He then explained how, while he was governor, the number of government employees declined by one thousand, but then he said, and seemed to be proud of this, and I remind you he said this to as hardcore a libertarian audience as you are likely to get in front of, that he did not fire any government employees. He was clearly tone deaf to this audience, where not firing government employees should not be carried around as a badge of honor.

He then took pride in the fact that he privatized prisons. There's a number of problems with bringing this up to a libertarian crowd. The first being that most libertarians think there are too many people in prison that shouldn't be there. Johnson may understand this view somewhat because he is against the criminalization of marijuana, but, if so, why is he bragging about making the prison system more efficient?

Second, he used the word privatization in a sense that I doubt Ron Paul would ever use. Johnson privtization talk was about keeping the government rule over an entity, but allowing private contractors to run it. Ron Paul would consider privatization the elimination of government involvement in an agency. If Ron Paul called for the privatization of education. He would not mean that government set the standards and pay the bills. He would mean getting government out of the education business entirely. Admittedly, prisons are a different topic, but Ron Paul would not call what Johnson did in New Mexico "privatization", though many use the term that way.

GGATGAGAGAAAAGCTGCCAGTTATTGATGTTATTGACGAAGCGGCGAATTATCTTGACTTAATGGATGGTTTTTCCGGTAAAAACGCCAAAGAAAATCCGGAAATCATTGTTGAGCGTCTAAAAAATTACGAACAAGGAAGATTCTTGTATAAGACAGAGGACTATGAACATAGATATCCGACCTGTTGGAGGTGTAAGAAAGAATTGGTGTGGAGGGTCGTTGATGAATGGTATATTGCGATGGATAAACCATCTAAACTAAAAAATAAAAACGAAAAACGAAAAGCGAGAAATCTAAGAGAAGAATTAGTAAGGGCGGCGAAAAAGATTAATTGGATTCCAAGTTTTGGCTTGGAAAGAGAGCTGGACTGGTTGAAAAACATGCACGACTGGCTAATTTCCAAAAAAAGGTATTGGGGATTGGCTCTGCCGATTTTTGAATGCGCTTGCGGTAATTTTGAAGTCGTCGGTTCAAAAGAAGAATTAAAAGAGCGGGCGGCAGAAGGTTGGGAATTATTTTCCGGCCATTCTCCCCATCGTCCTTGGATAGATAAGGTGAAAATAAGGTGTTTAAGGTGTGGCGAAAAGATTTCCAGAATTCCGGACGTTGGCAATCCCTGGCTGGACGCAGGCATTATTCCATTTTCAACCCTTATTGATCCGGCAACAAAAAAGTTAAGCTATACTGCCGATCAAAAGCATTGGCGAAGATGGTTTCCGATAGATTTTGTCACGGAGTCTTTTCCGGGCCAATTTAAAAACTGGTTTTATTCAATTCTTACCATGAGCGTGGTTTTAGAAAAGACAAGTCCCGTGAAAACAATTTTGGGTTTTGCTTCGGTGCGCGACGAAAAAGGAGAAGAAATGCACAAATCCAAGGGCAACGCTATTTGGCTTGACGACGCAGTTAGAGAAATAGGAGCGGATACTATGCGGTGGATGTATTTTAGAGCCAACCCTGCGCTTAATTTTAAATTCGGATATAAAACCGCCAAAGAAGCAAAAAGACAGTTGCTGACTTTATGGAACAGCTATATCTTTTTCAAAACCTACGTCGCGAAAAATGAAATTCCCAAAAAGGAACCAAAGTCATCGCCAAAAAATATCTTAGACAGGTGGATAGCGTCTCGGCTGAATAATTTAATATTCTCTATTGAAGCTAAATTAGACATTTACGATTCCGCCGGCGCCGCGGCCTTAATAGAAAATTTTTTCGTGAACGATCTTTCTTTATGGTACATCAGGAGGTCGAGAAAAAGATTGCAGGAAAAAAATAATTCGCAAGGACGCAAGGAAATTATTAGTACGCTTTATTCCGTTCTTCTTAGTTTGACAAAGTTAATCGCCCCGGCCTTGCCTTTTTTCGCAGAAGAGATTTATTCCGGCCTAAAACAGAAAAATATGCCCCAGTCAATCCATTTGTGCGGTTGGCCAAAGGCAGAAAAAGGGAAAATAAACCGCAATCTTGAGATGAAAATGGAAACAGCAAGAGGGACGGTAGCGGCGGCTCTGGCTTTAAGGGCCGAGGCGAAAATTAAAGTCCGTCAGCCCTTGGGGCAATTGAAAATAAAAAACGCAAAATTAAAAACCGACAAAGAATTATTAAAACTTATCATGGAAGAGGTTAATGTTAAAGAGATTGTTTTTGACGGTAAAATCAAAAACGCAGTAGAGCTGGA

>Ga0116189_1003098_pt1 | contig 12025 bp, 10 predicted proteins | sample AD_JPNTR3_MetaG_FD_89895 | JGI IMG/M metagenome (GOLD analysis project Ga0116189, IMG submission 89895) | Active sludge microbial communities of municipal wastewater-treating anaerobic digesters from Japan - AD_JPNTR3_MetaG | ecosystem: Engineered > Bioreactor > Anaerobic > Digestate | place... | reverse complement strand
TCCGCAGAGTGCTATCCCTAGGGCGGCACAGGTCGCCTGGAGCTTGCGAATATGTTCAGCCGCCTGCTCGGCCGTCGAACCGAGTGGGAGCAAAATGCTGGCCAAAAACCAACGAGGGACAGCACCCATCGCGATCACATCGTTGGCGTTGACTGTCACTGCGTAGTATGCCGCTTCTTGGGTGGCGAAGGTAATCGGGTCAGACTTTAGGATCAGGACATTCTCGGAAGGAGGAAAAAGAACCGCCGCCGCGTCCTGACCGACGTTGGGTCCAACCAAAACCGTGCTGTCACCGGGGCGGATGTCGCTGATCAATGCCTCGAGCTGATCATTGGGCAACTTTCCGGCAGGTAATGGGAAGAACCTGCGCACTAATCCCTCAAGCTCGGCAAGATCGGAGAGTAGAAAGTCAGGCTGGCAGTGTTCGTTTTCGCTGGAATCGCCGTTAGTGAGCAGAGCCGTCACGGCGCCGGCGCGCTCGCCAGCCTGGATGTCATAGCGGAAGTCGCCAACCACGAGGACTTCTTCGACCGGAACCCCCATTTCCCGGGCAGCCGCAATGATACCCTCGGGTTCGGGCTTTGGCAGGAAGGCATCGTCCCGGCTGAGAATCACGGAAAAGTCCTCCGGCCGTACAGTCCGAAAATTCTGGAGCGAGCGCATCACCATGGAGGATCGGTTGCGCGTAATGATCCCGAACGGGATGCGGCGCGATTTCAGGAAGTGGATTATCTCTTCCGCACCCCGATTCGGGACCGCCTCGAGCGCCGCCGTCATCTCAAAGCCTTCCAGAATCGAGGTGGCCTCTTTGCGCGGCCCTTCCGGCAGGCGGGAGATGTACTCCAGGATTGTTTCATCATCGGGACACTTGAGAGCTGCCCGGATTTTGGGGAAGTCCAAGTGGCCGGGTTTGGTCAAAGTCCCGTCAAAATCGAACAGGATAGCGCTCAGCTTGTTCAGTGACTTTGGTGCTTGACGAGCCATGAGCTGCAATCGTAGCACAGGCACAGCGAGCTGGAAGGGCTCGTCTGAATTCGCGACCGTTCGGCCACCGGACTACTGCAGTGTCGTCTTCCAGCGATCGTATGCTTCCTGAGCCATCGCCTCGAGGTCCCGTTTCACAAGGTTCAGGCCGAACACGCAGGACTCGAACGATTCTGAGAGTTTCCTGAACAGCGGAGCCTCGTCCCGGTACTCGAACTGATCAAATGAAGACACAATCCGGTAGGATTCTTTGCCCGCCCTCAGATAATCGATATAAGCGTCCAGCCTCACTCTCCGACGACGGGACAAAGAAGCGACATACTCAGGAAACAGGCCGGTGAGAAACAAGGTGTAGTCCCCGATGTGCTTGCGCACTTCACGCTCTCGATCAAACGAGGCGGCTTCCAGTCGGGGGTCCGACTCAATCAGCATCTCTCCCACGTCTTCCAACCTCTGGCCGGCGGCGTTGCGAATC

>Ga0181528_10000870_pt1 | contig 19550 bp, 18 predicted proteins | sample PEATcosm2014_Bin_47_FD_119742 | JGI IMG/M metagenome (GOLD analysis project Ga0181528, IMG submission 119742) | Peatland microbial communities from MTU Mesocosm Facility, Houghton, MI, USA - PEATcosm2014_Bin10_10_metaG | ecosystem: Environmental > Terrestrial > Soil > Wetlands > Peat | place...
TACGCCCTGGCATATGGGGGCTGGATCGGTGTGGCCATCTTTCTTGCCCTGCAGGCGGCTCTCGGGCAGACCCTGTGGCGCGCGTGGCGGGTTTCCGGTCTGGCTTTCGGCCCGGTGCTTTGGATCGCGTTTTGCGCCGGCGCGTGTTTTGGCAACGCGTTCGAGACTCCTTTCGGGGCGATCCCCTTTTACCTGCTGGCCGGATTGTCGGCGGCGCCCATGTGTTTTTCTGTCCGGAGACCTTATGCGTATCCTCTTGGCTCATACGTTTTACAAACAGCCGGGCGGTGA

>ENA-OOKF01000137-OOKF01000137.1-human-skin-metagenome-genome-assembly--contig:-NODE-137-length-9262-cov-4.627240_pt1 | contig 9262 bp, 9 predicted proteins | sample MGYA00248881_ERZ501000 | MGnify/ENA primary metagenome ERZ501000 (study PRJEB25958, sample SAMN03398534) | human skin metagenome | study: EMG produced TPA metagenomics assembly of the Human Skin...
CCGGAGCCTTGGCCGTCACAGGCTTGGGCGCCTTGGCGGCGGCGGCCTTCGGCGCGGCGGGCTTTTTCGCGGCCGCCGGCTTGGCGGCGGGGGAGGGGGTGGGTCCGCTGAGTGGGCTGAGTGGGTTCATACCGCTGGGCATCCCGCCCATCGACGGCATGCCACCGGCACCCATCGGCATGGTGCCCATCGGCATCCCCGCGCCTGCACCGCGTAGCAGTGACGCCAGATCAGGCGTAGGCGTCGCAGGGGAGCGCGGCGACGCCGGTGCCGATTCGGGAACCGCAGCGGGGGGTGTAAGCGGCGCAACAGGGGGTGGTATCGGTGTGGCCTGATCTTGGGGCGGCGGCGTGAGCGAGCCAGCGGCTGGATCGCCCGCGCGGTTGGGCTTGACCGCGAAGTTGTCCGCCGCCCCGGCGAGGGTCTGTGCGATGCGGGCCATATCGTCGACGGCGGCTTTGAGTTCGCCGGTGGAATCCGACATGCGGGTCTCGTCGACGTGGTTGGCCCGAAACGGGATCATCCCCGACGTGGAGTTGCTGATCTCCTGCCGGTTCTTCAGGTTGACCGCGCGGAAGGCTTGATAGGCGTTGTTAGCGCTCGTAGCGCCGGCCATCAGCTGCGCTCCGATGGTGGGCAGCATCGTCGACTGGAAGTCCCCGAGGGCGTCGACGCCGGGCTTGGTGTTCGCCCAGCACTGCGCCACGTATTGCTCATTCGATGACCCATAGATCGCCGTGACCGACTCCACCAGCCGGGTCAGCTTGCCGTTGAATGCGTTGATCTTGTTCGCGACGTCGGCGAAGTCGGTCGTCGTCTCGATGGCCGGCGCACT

Johnson also bragged, to a libertarian audience(!), that he increased four lane highways by five hundred miles, which means he has never read any of Walter Block's work on private roads, or not understood Block's argument, if he did read it. (See Block's most recent book, Privatization of Roads and Highways for a compilation of his work in this area).

He went on to tell this crowd that he was responsible for raising penalties for driving under the influence. This means he isn't thinking about driving under the influence the way liberty advocate Lew Rockwell does on that topic.

Johnson also said he had "cut the growth of government" in New Mexico, which everyone in that libertarian crowd would know means that he INCREASED the size of government.

Most remarkably, he said he was against the Fed, and then went on to say that he was in favor of a strong dollar, indicating he has no clue that the end of the Fed most likely means the end of the dollar as the medium of exchange, that it may mean competing currencies and most likely a return to gold as money.

In other words, the next time you hear someone tell you that Ron Paul should get out of the way for Gary Johnson or tells you, like (surprise) Atlantic Monthly does, that Gary Johnson is the next Ron Paul, smile politely, as Ron Paul would do, then run quickly.